Saturday, April 30, 2011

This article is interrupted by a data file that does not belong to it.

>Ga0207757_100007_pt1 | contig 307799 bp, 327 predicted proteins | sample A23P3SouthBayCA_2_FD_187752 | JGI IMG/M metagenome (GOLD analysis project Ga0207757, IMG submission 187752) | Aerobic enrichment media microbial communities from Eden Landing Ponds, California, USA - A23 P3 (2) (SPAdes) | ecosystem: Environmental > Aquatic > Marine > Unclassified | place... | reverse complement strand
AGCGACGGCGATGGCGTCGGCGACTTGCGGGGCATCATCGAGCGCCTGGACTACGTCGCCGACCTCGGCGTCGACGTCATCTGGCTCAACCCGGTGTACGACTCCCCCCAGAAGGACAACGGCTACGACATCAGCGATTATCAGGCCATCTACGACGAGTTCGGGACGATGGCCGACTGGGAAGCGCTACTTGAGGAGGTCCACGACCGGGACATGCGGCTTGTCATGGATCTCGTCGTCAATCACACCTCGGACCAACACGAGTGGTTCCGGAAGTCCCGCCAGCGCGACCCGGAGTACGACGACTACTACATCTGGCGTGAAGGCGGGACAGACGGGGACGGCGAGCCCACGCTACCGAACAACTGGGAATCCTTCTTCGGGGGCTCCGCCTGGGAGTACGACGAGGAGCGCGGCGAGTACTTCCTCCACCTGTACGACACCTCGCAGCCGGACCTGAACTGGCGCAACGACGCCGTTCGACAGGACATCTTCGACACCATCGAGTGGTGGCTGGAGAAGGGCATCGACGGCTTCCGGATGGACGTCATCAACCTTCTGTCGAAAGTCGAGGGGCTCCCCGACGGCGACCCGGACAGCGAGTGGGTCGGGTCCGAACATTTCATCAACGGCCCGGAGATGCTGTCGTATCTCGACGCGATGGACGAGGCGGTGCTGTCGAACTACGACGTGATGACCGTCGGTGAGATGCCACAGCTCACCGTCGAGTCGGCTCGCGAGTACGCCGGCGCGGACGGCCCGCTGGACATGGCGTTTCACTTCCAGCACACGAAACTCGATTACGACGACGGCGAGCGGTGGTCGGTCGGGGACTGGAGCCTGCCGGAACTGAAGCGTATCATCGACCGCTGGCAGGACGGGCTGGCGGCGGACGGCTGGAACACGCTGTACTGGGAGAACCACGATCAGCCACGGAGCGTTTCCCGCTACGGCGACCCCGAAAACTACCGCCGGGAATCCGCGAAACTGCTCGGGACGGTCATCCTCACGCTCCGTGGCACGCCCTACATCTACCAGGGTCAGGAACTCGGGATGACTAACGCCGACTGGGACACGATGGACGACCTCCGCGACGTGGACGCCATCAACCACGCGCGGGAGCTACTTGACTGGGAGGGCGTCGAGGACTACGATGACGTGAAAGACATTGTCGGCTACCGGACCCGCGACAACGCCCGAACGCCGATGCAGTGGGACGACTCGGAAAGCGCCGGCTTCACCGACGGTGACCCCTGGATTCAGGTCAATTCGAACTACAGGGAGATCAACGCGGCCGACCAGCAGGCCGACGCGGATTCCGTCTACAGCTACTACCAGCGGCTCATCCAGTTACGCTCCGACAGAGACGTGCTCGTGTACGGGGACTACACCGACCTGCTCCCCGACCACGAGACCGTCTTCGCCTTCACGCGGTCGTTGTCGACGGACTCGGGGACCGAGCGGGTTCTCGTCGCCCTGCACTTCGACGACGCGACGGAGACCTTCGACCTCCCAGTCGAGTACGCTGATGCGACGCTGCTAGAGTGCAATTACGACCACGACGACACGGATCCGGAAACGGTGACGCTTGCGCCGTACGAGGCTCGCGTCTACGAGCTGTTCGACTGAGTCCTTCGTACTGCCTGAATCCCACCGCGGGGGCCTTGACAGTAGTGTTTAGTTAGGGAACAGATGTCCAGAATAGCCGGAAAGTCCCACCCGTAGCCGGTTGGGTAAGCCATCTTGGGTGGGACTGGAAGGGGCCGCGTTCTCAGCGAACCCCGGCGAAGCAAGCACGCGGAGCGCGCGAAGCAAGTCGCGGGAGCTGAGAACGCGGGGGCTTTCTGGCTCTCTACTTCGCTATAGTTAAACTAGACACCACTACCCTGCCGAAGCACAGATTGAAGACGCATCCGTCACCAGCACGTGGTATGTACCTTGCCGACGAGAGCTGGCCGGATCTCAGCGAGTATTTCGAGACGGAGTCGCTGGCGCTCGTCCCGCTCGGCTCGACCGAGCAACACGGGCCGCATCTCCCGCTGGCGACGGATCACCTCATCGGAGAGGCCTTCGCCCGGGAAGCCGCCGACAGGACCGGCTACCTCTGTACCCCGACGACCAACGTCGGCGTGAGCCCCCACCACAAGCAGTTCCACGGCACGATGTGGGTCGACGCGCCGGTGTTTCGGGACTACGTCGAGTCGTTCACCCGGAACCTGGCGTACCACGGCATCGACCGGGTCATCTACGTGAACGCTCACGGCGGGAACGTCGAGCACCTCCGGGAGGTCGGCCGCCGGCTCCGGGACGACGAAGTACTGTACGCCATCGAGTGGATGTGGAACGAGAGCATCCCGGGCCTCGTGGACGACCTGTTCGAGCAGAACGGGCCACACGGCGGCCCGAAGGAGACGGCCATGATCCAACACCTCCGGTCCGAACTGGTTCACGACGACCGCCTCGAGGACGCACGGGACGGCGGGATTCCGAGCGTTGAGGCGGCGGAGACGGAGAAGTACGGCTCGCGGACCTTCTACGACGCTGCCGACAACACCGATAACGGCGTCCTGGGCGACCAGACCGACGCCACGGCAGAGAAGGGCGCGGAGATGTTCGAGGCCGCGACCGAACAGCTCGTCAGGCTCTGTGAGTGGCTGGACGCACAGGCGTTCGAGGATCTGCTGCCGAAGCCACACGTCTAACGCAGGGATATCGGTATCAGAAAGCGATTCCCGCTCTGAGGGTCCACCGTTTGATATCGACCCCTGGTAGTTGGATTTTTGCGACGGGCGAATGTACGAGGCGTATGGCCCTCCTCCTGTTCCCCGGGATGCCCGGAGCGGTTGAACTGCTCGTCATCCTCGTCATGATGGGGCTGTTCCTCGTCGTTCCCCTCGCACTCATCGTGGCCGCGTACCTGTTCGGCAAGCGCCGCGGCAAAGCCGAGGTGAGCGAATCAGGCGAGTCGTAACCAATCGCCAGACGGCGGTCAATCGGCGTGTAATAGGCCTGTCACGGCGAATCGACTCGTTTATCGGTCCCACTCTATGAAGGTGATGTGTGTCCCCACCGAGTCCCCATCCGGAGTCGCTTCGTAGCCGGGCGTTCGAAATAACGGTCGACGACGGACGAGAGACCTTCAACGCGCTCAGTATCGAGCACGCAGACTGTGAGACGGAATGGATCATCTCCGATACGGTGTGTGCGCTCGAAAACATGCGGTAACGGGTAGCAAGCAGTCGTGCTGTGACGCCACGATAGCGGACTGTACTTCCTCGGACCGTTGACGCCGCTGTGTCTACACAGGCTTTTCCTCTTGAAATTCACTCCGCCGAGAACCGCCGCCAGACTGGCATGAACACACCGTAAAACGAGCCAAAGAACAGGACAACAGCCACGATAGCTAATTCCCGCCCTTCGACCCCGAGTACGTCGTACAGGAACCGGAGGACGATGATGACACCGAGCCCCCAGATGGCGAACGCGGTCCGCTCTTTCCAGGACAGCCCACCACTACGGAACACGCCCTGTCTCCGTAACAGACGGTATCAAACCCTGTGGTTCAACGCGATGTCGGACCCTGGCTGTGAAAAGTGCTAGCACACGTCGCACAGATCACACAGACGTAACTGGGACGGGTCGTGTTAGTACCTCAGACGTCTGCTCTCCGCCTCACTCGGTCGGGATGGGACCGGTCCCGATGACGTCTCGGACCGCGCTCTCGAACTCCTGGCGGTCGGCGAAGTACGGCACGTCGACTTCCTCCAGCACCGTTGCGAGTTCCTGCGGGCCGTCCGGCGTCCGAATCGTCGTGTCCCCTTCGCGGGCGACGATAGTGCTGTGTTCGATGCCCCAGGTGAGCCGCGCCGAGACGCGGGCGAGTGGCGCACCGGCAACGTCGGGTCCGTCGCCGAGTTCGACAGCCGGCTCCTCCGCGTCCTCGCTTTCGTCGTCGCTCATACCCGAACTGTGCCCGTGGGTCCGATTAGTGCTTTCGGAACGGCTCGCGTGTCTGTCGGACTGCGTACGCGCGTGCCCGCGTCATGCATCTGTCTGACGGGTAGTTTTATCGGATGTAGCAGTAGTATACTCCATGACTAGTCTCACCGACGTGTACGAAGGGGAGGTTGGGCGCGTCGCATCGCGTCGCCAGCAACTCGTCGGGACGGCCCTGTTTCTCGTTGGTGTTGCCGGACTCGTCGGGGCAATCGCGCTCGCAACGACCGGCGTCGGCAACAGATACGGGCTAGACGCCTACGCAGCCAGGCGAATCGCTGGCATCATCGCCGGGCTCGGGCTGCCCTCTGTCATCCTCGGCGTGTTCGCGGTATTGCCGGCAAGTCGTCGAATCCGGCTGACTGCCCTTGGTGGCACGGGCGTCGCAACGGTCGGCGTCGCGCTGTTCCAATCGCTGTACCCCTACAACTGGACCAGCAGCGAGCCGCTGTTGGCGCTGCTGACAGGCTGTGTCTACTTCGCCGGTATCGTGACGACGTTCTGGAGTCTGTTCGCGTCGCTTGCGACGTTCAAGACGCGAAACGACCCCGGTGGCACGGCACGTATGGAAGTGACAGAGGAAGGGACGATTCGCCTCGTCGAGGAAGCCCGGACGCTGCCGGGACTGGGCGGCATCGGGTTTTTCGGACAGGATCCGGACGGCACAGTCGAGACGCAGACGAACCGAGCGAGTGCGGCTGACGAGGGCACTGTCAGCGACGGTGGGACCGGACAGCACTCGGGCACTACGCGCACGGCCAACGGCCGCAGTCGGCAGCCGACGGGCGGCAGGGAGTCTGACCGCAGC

There are all kinds of things I want to say about the Superman controversy sweeping the internet, but it would involve huge paragraphs about "continuity" and how not all stories that are printed in any given comic book (especially anniversary issues like Action Comics #900, where the story causing all this buzz appeared) are part of continuity, and how sometimes, especially in an anniversary issue, the people who write backup stories specifically write things that go against continuity because they think things need shaking up, and many other things besides, but I have to admit that I just don't have the energy. I don't even want to begin talking about how superheroes change over time, and none more than Superman who started out as a social radical when he first appeared during the Depression. That no one is bothering to have these conversations, though, surprises me. The thing that does interest me, though, is that EXTREMELY recently, the character went through a story arc where he not only ALREADY renounced his citizenship, but in fact left the planet to go live on a different one (the New Krypton storyline) and no one said a word. And those stories ARE official continuity handled by the official writers on the main titles, not a guest writer doing a short story contained in an anniversary issue (such as Action Comics #900). Nor does anyone seem to be mentioning that (if we're going to go this far in terms of discussing a fictional character), Kal El was not born in the United States, and his adoption papers are forgeries. There is a very interesting conversation about immigration that COULD occur if we were to continue thinking about a fictional character politically, as we seem to be doing. However, instead of having that conversation, we're instead taking one or two panels written by a guest writer in an anniversary issue that are likely not in any way official continuity to be canon, and then making them somehow a political statement on the part of an entire company and/or an entire political movement.